Future Slum could hardly sound more sincere if Backwoods Payback had cut themselves open and bled it out. And, listening to the melodic, post-grunge ending of “It Ain’t Right” — an Alice in Chains reference, maybe? — I’m not entirely sure they didn’t. There are raging moments as the album begins at a sprint in “Pirate Smile” and “Generals” seems to lay hands on the listener only to shove them out of its way, and the later “Alone” offers tonal thickness and grooving lumber of a more seasoned pace. This while “Lines” finds the three-piece of guitarist/vocalist Mike Cummings, bassist Jessica Baker and drummer Erik Larson locked into blood-boiling tension before skillfully cramming in one last chorus for the opening salvo that ends with the rolling “Whatever” bringing forth a hook that one might call “signature” before guest vocalist Mlny Parsonz of Royal Thunder hurls out a scream that reminds of the harsher edge Backwoods Payback stand ready to unleash at any given moment.

Rest assured, Cummings will answer soon enough in “Threes” at the end of side A as Larson gives his toms a torrential workover, and “Generals” wants nothing either in terms of aggro edge. To the notion of authenticity as a myth in terms of art or, really, anything — it’s a false standard at the very least — Future Slum is a challenge. It is so much the band’s own, and so much of it comes across as an arrival point in their ongoing growth, that in kind with the atmospheric spaces it covers in “Cinderella” and “Alone,” its punk, metal, grunge and heavy rock elements craft an identity that stands in the middle of a Venn diagram of genres while delivering a hard no to committing to any of them for more than the purposes of the single track being served. And as they make their way through the 10 songs/34 minutes of Future Slum, what ties their disparate ideas together — aside from Baker‘s basslines, which would probably be enough on their own — ends up being that flat-out refusal to play to style or be anything other than the band they’ve become.

This isn’t accidental, of course. Backwoods Payback have never been shy in terms of getting out and touring, and as they returned in trio form with 2016’s Fire Not Reason (review here) after a half-decade’s relative quiet — they had a 2012 live release (discussed here) and 2014’s In the Ditch EP (review here) filling that gap — following 2011’s Small Stone-delivered sophomore album, Momantha (review here), they maintained their commitment to pushing their sound forward on stage. Future Slum only benefits from this on a performance level, as CummingsBaker and Larson are tighter as a unit than they were even just two years ago, and one can hear it in the initial thrust of “Pirate Smile” as much as the dug-in emotionalism of the memorable “Big Enough,” a wistful highlight as much for its self-harmonizing as the instrumental build happening beneath, culminating in a wash and some quiet strum soon enough devoured by the opening riff of the penultimate “Alone.”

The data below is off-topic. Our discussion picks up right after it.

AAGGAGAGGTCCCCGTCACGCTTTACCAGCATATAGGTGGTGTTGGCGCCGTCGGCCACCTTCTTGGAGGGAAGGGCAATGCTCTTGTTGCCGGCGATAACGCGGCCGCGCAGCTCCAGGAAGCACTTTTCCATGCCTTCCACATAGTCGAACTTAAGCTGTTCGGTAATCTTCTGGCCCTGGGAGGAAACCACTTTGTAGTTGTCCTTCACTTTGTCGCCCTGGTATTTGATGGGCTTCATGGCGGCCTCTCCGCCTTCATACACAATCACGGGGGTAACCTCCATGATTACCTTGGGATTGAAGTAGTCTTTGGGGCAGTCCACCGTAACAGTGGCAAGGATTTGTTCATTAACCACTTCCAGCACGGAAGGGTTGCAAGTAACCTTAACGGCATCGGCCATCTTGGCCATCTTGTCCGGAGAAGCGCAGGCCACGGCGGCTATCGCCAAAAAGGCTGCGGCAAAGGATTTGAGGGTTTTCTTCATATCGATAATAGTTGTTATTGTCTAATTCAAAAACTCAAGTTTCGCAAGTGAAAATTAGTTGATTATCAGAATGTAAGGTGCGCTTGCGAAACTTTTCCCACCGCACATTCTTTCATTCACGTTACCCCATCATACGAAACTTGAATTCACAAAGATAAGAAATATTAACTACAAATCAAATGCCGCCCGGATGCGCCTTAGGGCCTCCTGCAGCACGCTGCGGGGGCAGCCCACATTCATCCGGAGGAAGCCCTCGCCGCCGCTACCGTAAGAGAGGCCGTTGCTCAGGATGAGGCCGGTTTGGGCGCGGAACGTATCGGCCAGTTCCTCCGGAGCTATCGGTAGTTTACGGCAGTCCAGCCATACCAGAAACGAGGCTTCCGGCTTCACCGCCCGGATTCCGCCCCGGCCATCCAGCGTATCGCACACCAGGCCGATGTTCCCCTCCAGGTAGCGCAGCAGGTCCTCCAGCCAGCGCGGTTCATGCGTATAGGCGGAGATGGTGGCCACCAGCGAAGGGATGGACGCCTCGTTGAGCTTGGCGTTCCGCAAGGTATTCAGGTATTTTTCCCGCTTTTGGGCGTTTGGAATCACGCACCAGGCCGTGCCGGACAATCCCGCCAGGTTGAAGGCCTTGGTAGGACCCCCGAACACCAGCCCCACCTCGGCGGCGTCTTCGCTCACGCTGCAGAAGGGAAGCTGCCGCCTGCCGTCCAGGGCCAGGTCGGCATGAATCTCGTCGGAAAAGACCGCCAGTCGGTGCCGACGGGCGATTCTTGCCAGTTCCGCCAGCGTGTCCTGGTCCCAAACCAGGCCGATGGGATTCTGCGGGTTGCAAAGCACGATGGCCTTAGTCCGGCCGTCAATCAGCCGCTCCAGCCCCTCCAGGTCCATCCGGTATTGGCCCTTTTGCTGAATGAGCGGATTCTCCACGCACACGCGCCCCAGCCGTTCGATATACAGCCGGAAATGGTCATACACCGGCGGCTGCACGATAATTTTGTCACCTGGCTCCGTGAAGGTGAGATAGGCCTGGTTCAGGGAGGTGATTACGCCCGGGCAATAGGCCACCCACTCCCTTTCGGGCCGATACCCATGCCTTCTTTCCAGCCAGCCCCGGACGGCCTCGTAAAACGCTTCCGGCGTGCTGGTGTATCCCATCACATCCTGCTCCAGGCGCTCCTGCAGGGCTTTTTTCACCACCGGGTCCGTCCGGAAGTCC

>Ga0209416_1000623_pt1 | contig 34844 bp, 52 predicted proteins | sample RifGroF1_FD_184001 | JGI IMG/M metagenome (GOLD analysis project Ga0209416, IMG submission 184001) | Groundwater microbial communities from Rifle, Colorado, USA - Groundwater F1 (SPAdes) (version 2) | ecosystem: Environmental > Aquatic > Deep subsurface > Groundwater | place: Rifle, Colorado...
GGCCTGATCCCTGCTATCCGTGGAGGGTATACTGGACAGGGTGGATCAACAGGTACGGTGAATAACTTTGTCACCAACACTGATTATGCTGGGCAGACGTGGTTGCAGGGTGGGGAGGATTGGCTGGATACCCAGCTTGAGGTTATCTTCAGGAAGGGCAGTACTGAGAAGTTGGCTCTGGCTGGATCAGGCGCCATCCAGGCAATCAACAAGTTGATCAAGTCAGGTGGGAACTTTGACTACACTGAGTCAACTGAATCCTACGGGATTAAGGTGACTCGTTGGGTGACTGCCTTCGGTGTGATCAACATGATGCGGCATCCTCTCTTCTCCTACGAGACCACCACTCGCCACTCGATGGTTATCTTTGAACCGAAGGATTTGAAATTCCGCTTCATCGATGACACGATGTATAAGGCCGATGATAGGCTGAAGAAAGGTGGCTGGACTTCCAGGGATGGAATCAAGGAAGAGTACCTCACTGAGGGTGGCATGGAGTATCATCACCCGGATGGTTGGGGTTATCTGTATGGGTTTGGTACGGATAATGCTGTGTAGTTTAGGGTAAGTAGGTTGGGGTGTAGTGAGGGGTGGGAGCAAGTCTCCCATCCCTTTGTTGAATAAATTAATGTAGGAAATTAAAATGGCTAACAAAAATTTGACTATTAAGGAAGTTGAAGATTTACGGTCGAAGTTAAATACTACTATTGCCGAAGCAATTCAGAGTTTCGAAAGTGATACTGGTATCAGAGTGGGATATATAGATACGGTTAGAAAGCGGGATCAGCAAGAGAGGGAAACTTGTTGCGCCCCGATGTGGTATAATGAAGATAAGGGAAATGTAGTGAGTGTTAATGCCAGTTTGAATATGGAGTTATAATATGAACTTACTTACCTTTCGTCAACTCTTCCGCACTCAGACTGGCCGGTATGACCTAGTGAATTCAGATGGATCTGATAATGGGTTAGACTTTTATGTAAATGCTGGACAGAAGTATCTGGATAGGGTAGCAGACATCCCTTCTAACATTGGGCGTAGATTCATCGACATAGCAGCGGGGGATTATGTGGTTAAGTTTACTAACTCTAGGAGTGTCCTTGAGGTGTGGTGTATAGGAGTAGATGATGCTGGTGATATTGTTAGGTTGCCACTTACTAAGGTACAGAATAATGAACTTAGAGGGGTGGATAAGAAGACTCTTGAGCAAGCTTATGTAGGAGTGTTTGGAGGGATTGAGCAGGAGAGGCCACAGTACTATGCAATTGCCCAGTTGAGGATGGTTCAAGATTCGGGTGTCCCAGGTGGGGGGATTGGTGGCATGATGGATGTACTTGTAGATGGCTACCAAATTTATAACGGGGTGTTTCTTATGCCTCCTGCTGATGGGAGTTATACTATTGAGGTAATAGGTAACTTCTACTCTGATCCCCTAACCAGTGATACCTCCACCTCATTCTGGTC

backwoods payback (Photo by Useless Rebel)

I used to call Backwoods Payback “dirt rock,” and there’s an aspect of that still applicable, but Future Slum makes easy tags a thing of the past, and as a fan, it’s all the more an exciting release for that. It’s been two full-lengths thus far, but since Cummings and Baker brought in Larson on drums, one can hear in the songs not that they’re playing against each other, but that all three members of the band are challenging each other to make the whole group stronger. And they do. Future Slum has three inclusions over four minutes long, and the band’s execution is accordingly teeth-grindingly tight, but as they continue to refine their processes and their delivery, their output makes it plain for anyone to hear that they’ve reached a new level in style and substance. Fortunately, in accord with this is a consistency of songwriting. Cummings‘ lyrics are spit poetry and the forward drive he, Baker and Larson are able to conjure amid dynamic turns of tempo and melody, is unmistakable. Fire Not Reason laid the foundation, and as a result of that, Future Slum is the strongest release they’ve ever had.